In an article in Wednesday's editions, The Sun reported that Oriolesradio announcer Chuck Thompson was undergoing "new, experimental therapy" totreat the eye disease macular degeneration.
When Thompson's treatment began earlier this year, the therapy waspermitted as part of an experimental study. Since then, on April 12, the Foodand Drug Administration approved verteporfin, the drug involved in thetherapy, making it no longer experimental.
Chuck Thompson, the voice of Orioles baseball and Colts football forgenerations of Marylanders, is undergoing treatment for an optical diseasethat could bring to a close his broadcasting career.
Thompson, who will be 79 next month, is suffering from maculardegeneration, a leading cause of blindness among the elderly, that has limitedhis vision to the point where he can neither read documents nor do baseballplay-by-play, because he can't see the ball.
As a result, Thompson's duties on Orioles games this season have beenlimited to commentary, a role he will fill this weekend in New York, whileFred Manfra is doing Kentucky Derby broadcasts for ABC Radio.
"I have parts of sight, but I don't have the ability to read. I can lookout my window and see trees and I can see my grandchildren and my wife," saidThompson. "There's one minor problem and we hope that it can be corrected."
Thompson, who said he has felt the effects of the disease for the past twoyears, is undergoing a new, experimental form of treatment called photodynamictherapy at the Johns Hopkins Wilmer Eye Institute. The treatment may eitherslow the progress of the disease or help him to see better.
In the "wet" form of macular degeneration, which Thompson has, tinycapillaries grow behind the macula, the portion of the retina that providescentral vision. When those vessels burst, the blood from them destroyslight-sensing nerve cells and damages a person's sight.
Thompson said the disease causes no pain, headaches or side effects, buthas the effect of making it difficult for him to distinguish word endings orto follow a plane across the sky or a putt across the green.
Thompson said he can see stop signs, but not when they are surrounded bytrees and other vegetation, and while the ailment has improved his nightvision, one of the unfortunate casualties of the disease is that he has beenunable to complete the audio version of his book, "Ain't the Beer Cold."
"The stop sign just blends right into the foliage. Yellow lines on the roadjust seem to split right up the middle, as do telegraph poles," said Thompson,whose brother also suffers from the ailment.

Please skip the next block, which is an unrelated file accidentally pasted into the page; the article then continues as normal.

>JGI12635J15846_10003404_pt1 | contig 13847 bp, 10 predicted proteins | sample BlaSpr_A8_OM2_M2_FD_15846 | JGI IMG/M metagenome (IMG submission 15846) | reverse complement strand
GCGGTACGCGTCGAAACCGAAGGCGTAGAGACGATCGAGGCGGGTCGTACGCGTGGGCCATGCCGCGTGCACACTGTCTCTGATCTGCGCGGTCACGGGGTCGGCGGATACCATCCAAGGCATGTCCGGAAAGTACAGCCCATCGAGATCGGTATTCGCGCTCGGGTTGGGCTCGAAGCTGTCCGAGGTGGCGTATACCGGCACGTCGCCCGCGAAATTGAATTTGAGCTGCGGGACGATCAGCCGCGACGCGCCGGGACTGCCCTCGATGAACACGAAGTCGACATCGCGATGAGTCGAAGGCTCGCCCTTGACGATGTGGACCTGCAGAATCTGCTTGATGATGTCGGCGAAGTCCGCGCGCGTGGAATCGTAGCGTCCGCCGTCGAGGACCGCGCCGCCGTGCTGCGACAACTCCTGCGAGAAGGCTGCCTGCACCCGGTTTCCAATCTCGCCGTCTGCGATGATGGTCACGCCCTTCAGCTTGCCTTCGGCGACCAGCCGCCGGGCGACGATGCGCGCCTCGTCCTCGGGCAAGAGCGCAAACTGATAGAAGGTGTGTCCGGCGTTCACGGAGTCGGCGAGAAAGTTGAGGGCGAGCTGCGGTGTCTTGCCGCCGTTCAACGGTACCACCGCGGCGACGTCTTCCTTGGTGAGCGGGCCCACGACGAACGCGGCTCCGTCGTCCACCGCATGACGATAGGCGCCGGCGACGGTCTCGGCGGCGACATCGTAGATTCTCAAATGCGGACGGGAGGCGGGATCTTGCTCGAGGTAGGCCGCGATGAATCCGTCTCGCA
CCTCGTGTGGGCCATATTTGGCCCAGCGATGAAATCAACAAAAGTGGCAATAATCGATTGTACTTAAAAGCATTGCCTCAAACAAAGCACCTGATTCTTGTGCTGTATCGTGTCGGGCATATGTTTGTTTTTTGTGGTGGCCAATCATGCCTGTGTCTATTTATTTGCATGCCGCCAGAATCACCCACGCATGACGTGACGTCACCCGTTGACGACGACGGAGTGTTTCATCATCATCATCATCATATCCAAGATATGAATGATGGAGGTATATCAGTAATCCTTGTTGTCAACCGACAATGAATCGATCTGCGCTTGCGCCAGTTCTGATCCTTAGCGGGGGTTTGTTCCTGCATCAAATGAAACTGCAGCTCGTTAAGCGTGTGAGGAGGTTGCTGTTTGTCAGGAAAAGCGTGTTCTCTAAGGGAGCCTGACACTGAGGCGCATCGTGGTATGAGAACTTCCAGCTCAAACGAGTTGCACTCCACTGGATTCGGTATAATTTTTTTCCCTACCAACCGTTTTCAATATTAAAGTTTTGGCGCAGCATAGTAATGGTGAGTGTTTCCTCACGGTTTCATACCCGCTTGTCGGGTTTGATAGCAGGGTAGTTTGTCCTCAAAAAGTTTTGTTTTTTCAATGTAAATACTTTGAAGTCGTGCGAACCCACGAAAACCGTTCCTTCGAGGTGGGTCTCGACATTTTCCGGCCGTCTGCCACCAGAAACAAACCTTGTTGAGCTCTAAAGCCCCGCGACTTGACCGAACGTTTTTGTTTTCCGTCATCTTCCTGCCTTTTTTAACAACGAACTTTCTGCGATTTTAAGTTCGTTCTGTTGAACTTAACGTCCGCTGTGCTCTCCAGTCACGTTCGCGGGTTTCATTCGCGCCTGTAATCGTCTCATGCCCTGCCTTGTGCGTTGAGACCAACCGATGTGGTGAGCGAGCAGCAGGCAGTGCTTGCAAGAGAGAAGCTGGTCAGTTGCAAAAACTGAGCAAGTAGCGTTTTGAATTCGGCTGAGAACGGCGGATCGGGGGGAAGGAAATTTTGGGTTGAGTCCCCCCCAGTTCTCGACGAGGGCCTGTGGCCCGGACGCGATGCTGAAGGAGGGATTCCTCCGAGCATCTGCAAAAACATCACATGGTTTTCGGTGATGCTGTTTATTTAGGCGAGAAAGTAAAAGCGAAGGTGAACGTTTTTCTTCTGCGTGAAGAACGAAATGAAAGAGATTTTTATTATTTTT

The photodynamic therapy treatment that Thompson is undergoing involves theinfusion of a drug, verteporfin, into the bloodstream. The drug looks for andidentifies the abnormal capillaries, then, using a low-power laser, a doctorstarts a chemical reaction that essentially seals off the vessels and causesthem to dry up.
Thompson, who underwent the therapy earlier this year, said the evaluationperiod, which was originally thought to be about seven weeks, may now be aslong as three months.
The doctors "are not positive that it will have any effect and they areanxious to see what the result will be, as am I. It may work for some peopleand not for others," said Thompson. "If anything good comes of this, I'mhoping that my experience can be helpful to others who have this and aren'tseeking treatment."
Thompson has been a mainstay of Baltimore radio and television since hebegan broadcasting Orioles minor-league games in 1949, and his catch phrases,"Go to war, Miss Agnes," and "Ain't the Beer Cold," are indelibly stamped inthe memories of area fans.
He received the Ford Frick Award from the Baseball Hall of Fame in 1993,which while not technically signifying induction into the Hall, is the highesthonor a baseball announcer can receive. Besides the Orioles, Thompson, andformer WBAL broadcaster Vince Bagli, were the voices of the Colts, and areafootball fans will recall his call of Alan Ameche's touchdown plunge in theovertime of the 1958 NFL championship game between the Colts and the New YorkGiants.
In recent years, Thompson, who will work alongside Jim Hunter on Friday andSaturday, has done a limited schedule of Orioles games for WBAL (1090 AM), theteam's flagship station, and station manager Jeff Beauchamp said he's contentto let Thompson work at his own pace.
"We made it clear to Chuck when we entered into this last deal that hecould do whatever he felt comfortable with," Beauchamp said. "If he wanted todo color, that's fine with us. He's an icon and we want him to be a part ofour broadcast in whatever way is best for him."Copyright © 2014, Los Angeles Times